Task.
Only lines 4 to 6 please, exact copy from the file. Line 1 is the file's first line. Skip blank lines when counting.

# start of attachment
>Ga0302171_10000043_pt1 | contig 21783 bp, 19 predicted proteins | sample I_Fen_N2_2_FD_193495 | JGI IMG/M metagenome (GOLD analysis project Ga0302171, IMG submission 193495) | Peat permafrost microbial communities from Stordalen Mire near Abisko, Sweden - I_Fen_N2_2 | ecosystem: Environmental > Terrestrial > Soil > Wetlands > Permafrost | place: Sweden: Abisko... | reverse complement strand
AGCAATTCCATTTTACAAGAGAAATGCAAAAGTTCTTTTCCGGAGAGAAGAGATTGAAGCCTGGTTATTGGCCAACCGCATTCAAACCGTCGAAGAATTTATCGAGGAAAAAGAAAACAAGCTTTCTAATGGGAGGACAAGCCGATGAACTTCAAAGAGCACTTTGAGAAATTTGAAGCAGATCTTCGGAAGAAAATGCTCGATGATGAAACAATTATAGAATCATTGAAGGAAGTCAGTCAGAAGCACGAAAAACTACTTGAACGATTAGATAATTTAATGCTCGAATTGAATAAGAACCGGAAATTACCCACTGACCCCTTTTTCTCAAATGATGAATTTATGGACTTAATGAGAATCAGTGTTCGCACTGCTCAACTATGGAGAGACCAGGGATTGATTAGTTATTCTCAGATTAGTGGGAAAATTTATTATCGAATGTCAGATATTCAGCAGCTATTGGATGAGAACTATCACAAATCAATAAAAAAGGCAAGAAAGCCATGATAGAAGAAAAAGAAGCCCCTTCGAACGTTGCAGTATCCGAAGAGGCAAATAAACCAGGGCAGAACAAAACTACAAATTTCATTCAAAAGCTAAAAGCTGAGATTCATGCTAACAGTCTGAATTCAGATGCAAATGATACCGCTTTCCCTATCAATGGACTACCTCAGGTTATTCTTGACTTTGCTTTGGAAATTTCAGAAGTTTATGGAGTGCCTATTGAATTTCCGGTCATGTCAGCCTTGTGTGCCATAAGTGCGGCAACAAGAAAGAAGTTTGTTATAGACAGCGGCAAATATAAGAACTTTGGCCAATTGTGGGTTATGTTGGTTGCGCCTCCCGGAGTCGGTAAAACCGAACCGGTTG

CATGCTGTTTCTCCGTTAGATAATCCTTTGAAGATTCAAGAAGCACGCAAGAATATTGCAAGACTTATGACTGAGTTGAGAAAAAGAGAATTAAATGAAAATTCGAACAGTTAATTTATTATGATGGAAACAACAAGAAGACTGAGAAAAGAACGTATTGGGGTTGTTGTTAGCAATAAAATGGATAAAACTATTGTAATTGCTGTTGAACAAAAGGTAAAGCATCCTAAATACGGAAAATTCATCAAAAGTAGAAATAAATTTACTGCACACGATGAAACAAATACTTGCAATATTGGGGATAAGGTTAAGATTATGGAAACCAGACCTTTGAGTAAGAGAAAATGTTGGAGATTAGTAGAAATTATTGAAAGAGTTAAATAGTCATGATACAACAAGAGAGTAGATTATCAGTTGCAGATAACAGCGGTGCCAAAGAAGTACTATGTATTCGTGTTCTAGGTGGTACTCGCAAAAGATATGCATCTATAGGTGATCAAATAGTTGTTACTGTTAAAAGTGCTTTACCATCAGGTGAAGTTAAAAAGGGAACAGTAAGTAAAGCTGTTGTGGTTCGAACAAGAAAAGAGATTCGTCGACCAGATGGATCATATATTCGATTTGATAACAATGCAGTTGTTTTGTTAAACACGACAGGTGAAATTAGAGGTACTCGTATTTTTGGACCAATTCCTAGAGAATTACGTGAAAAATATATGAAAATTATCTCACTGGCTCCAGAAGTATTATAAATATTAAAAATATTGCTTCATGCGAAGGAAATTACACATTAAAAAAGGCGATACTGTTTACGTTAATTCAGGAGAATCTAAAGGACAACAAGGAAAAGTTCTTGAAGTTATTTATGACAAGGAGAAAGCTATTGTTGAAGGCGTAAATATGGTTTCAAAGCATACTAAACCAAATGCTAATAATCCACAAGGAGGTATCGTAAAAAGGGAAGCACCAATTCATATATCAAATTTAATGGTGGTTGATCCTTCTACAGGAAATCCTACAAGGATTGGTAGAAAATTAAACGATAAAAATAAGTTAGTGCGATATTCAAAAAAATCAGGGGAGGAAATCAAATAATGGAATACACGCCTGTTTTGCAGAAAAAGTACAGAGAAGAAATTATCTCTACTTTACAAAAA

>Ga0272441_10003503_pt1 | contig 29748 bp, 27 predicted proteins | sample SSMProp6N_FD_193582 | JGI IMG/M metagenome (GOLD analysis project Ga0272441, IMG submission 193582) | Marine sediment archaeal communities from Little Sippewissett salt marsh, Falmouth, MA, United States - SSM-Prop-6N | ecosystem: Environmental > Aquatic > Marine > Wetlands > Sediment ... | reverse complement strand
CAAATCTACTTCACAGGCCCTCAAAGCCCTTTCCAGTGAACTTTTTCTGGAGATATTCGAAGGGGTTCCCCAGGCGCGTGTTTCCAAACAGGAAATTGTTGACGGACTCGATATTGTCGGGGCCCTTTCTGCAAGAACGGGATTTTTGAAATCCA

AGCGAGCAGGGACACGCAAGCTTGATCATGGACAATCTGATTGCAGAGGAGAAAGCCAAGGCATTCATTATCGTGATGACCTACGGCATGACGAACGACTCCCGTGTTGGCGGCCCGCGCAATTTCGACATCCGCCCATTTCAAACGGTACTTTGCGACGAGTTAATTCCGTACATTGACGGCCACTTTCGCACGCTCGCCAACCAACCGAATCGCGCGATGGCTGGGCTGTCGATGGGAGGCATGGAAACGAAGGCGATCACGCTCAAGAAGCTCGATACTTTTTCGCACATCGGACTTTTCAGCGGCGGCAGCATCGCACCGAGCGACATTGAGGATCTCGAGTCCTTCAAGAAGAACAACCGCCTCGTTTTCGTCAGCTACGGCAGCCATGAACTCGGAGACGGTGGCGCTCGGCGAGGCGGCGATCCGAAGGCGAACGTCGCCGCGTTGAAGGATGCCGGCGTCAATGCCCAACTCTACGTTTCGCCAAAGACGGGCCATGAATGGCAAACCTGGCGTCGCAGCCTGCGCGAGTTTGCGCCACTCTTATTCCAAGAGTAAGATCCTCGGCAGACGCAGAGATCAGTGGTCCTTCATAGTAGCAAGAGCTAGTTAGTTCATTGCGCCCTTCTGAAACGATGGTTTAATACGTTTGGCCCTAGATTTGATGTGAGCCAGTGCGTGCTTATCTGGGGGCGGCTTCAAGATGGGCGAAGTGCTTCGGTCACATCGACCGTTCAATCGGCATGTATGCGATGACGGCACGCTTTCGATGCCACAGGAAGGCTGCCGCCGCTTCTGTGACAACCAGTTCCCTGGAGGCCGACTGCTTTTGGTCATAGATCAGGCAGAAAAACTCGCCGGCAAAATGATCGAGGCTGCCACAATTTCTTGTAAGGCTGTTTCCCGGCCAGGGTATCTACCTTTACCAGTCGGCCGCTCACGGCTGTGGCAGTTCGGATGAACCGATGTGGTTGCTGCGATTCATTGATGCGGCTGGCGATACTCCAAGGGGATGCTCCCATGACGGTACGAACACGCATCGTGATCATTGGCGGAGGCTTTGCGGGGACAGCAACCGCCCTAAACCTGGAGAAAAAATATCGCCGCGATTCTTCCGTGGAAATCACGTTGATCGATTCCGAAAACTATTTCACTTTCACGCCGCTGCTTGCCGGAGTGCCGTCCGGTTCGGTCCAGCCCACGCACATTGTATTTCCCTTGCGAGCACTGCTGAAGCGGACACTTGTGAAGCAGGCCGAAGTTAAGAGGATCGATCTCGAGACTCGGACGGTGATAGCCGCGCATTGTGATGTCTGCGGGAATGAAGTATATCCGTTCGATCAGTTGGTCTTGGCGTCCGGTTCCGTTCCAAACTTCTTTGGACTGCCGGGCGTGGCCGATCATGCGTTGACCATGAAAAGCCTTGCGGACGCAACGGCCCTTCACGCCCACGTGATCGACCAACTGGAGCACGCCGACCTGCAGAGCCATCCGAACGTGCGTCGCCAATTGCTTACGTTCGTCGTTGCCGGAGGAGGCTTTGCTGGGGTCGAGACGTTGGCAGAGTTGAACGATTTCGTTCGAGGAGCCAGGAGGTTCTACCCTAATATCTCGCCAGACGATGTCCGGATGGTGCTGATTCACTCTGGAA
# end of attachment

>Ga0272441_10003503_pt1 | contig 29748 bp, 27 predicted proteins | sample SSMProp6N_FD_193582 | JGI IMG/M metagenome (GOLD analysis project Ga0272441, IMG submission 193582) | Marine sediment archaeal communities from Little Sippewissett salt marsh, Falmouth, MA, United States - SSM-Prop-6N | ecosystem: Environmental > Aquatic > Marine > Wetlands > Sediment ... | reverse complement strand
CAAATCTACTTCACAGGCCCTCAAAGCCCTTTCCAGTGAACTTTTTCTGGAGATATTCGAAGGGGTTCCCCAGGCGCGTGTTTCCAAACAGGAAATTGTTGACGGACTCGATATTGTCGGGGCCCTTTCTGCAAGAACGGGATTTTTGAAATCCA

AGCGAGCAGGGACACGCAAGCTTGATCATGGACAATCTGATTGCAGAGGAGAAAGCCAAGGCATTCATTATCGTGATGACCTACGGCATGACGAACGACTCCCGTGTTGGCGGCCCGCGCAATTTCGACATCCGCCCATTTCAAACGGTACTTTGCGACGAGTTAATTCCGTACATTGACGGCCACTTTCGCACGCTCGCCAACCAACCGAATCGCGCGATGGCTGGGCTGTCGATGGGAGGCATGGAAACGAAGGCGATCACGCTCAAGAAGCTCGATACTTTTTCGCACATCGGACTTTTCAGCGGCGGCAGCATCGCACCGAGCGACATTGAGGATCTCGAGTCCTTCAAGAAGAACAACCGCCTCGTTTTCGTCAGCTACGGCAGCCATGAACTCGGAGACGGTGGCGCTCGGCGAGGCGGCGATCCGAAGGCGAACGTCGCCGCGTTGAAGGATGCCGGCGTCAATGCCCAACTCTACGTTTCGCCAAAGACGGGCCATGAATGGCAAACCTGGCGTCGCAGCCTGCGCGAGTTTGCGCCACTCTTATTCCAAGAGTAAGATCCTCGGCAGACGCAGAGATCAGTGGTCCTTCATAGTAGCAAGAGCTAGTTAGTTCATTGCGCCCTTCTGAAACGATGGTTTAATACGTTTGGCCCTAGATTTGATGTGAGCCAGTGCGTGCTTATCTGGGGGCGGCTTCAAGATGGGCGAAGTGCTTCGGTCACATCGACCGTTCAATCGGCATGTATGCGATGACGGCACGCTTTCGATGCCACAGGAAGGCTGCCGCCGCTTCTGTGACAACCAGTTCCCTGGAGGCCGACTGCTTTTGGTCATAGATCAGGCAGAAAAACTCGCCGGCAAAATGATCGAGGCTGCCACAATTTCTTGTAAGGCTGTTTCCCGGCCAGGGTATCTACCTTTACCAGTCGGCCGCTCACGGCTGTGGCAGTTCGGATGAACCGATGTGGTTGCTGCGATTCATTGATGCGGCTGGCGATACTCCAAGGGGATGCTCCCATGACGGTACGAACACGCATCGTGATCATTGGCGGAGGCTTTGCGGGGACAGCAACCGCCCTAAACCTGGAGAAAAAATATCGCCGCGATTCTTCCGTGGAAATCACGTTGATCGATTCCGAAAACTATTTCACTTTCACGCCGCTGCTTGCCGGAGTGCCGTCCGGTTCGGTCCAGCCCACGCACATTGTATTTCCCTTGCGAGCACTGCTGAAGCGGACACTTGTGAAGCAGGCCGAAGTTAAGAGGATCGATCTCGAGACTCGGACGGTGATAGCCGCGCATTGTGATGTCTGCGGGAATGAAGTATATCCGTTCGATCAGTTGGTCTTGGCGTCCGGTTCCGTTCCAAACTTCTTTGGACTGCCGGGCGTGGCCGATCATGCGTTGACCATGAAAAGCCTTGCGGACGCAACGGCCCTTCACGCCCACGTGATCGACCAACTGGAGCACGCCGACCTGCAGAGCCATCCGAACGTGCGTCGCCAATTGCTTACGTTCGTCGTTGCCGGAGGAGGCTTTGCTGGGGTCGAGACGTTGGCAGAGTTGAACGATTTCGTTCGAGGAGCCAGGAGGTTCTACCCTAATATCTCGCCAGACGATGTCCGGATGGTGCTGATTCACTCTGGAA